I’ll be the first to admit that I’ve lamented the amount of grind present in MMO’s. But the hard truth is, almost every aspect of MMO’s and RPG’s involves some sort of grind, and yet I still play them. I’ve long enjoyed the leveling process of MMO’s and RPG’s, which at its heart is really just an XP grind. Why are some grinds more palatable, and even desirable, while others are dreaded?
At this point in the post I realize two things. First, many of my readers play and enjoy LOTRO. Second, to those who still play, this post may seem to be highly negative with regards to that game. To those of you who fall into this category, I have this to say: I harbor no ill will towards my favorite interactive depiction of Middle-Earth. I received over three years of intense enjoyment from LOTRO, and it will always hold a special place for me. That being said, in those three years I became intimately familiar with many aspects of the game that, over time, wore down my desire to play, some of which will be mentioned here. Some of these things are a product of a game developed for another era. Game systems are continually evolving, as are gamers’ tastes and thresholds for things like unnecessary grind. Some of these things are a product of (in my opinion) developing grindy systems into the game in order to sell cash shop items to decrease that grind. Likewise, many of the positive examples that follow are from Marvel Heroes, which, while not the perfect game, has the benefit of newness and of having learned from the mistakes of older games like LOTRO. It’s also technically an ARPG, so perhaps a direct comparison isn’t completely fair.
Complete Within a Reasonable Timeframe
One thing that I love about games of any genre is when you complete something without realizing that you were even working on it. This is typically how I approach most achievement systems. Level, level, level – oh look, I got the “kill 600 smoobies” trophy! Good for me! Once I complete my leveling, if there’s an achievement for killing, say 300 more smoobies, I might be tempted to carry on. The biggest problem I had with some of the grind systems in LOTRO was that I had to go out of my way to complete them. When I did inadvertently complete a slayer deed, for example, that only meant that I was 1/3 of the way done with the “advanced” version of that deed. The advanced version, of course, is where the actual stat boost is rewarded. In other words, there is really no way to complete the advanced slayer deeds as a part of the normal leveling process. I always had to go out of my way to obtain the advanced deed reward, which felt unnecessary.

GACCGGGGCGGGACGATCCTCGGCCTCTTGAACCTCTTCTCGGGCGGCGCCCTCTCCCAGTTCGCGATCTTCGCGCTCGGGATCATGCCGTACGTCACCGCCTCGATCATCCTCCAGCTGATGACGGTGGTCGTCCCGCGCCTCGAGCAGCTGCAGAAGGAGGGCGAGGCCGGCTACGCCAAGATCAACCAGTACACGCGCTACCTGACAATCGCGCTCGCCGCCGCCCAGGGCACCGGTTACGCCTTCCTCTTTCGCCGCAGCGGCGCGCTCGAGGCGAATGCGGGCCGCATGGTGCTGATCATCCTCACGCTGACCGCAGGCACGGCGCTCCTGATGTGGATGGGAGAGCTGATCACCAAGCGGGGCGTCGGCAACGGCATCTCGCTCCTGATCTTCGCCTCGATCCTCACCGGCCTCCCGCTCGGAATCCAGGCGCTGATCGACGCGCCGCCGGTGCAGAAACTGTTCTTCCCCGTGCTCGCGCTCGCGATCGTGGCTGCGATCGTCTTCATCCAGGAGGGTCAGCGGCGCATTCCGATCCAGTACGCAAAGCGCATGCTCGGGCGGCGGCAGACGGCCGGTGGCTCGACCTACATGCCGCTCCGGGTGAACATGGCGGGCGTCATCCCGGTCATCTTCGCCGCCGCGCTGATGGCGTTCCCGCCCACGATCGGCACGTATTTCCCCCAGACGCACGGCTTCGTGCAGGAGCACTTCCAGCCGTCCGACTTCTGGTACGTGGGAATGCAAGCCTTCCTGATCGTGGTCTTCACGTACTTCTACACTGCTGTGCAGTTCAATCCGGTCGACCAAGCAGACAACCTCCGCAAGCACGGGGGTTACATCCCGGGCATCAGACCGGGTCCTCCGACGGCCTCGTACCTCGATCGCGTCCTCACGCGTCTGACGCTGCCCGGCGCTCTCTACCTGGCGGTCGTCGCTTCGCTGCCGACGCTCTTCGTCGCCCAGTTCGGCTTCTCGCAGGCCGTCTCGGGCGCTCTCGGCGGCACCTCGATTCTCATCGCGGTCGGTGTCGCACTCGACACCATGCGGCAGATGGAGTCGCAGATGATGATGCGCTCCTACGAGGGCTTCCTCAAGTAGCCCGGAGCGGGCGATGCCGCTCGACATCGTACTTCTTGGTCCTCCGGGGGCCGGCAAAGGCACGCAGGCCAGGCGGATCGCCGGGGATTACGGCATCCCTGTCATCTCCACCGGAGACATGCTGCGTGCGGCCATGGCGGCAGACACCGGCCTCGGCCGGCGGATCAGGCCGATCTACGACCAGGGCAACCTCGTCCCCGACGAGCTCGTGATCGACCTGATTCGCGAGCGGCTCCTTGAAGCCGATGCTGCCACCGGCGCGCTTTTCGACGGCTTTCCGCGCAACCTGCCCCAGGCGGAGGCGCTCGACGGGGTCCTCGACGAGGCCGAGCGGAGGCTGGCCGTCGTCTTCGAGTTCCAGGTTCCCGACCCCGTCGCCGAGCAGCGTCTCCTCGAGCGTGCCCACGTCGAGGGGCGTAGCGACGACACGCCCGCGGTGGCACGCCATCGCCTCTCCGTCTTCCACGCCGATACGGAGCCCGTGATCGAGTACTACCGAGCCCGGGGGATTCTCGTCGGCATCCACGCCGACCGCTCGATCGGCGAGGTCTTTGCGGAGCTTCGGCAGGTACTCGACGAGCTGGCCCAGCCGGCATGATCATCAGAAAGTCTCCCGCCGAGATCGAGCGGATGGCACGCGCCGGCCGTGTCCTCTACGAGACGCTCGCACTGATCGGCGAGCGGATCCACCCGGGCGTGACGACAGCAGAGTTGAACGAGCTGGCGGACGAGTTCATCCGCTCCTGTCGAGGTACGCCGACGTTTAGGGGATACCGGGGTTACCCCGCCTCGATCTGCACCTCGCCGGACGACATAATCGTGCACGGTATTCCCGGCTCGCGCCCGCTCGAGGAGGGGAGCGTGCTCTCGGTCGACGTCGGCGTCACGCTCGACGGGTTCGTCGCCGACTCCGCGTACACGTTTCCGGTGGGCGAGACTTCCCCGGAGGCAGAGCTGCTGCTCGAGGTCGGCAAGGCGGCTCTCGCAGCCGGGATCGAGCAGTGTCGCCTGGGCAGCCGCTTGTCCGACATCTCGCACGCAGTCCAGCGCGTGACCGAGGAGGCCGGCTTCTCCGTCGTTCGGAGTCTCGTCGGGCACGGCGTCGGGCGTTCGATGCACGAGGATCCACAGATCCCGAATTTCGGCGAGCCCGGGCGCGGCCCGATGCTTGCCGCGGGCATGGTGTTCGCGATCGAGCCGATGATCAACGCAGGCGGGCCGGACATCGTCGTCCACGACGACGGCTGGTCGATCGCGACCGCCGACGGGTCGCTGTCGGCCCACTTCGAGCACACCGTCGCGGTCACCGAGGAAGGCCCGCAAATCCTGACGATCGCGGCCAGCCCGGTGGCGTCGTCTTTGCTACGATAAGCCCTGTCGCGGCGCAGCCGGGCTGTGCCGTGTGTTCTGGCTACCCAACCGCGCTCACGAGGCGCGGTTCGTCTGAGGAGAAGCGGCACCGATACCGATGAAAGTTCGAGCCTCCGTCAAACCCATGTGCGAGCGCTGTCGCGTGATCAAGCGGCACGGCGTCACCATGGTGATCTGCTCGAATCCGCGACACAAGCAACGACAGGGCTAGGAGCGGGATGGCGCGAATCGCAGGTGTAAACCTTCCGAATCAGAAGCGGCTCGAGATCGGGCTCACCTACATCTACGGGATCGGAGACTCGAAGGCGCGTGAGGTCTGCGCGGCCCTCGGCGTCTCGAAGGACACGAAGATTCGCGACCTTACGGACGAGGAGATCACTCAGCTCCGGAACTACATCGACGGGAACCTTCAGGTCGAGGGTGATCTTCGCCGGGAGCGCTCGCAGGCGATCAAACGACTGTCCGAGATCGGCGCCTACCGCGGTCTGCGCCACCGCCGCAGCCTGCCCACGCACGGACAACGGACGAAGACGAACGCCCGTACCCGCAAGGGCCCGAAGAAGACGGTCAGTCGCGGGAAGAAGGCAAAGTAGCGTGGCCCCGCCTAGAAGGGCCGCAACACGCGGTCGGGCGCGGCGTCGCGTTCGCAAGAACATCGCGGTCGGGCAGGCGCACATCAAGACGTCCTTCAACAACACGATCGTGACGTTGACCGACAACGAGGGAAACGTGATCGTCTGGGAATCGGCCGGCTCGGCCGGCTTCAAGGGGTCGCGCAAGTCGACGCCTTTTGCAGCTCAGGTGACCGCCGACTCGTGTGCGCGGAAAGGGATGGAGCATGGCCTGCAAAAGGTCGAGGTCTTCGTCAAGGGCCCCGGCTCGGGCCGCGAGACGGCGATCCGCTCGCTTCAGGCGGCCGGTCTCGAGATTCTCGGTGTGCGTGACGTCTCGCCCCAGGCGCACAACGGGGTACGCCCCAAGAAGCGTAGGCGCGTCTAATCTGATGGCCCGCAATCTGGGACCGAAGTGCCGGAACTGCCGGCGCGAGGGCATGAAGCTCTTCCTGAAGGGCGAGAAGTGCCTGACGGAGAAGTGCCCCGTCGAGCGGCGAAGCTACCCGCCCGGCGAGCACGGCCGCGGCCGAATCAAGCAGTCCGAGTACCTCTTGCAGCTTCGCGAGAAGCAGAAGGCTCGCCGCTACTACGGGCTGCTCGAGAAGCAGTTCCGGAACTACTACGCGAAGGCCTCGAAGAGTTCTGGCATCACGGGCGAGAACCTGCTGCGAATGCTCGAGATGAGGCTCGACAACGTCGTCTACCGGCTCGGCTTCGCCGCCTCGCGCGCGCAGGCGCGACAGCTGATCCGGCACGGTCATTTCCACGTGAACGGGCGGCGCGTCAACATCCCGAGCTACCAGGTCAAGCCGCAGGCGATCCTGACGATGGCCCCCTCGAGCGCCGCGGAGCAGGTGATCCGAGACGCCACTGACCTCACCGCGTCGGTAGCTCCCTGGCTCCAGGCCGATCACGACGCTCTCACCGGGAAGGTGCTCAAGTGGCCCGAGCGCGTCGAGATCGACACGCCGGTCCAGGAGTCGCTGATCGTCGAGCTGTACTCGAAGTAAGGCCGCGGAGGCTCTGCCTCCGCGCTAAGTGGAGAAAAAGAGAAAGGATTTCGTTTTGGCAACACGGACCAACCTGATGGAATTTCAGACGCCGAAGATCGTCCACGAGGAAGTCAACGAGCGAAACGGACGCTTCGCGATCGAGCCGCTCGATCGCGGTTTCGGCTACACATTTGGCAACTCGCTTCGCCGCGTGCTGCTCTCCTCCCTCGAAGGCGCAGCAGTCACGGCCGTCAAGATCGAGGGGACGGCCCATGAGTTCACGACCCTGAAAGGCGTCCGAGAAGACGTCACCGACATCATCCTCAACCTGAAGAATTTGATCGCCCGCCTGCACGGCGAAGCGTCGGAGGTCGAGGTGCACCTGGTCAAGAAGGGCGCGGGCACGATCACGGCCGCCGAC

What’s the big deal? So, I had to spend a few extra minutes doing something I didn’t like. So what? Well, I did a little math. The Angmarim slayer deed requires killing 150 Angmarim mobs in the Angmar region, but the advanced version of that deed requires 300 additional Angmarim be slayed for a grand total of 450 Angmarim. That doesn’t sound too bad if your main game is an ARPG, where trash mobs are slain by the dozens, but in LOTRO, mobs are typically killed one at a time, and usually via a mini-battle that can take up to 10-20 seconds (on level), depending on your class and DPS rate. Let’s say it takes 10 seconds to kill an on-level Angmarim. Slaying 450 of them would consume 4,500 seconds, or about 1.25 hours. That doesn’t even count the time needed for looking around for Angmarim or waiting for respawns, which could easily add another 30-60 minutes to that total, depending on the number of mobs and respawn rate (and whether they’re a stealthed mob!). It would be very easy to spend roughly two hours completing a single set of slayer deeds beyond your normal leveling grind – and that’s just one set of deeds! According to LOTRO Wiki, there are roughly 400 slayer deeds in the game. That’s a lot of extra time spent in addition to the main character progression system. Most players cut down on this time by first over-leveling an area, and then returning to it when mobs can be killed more quickly, which solves some problems but creates others, such as….
present the “right amount” of challenge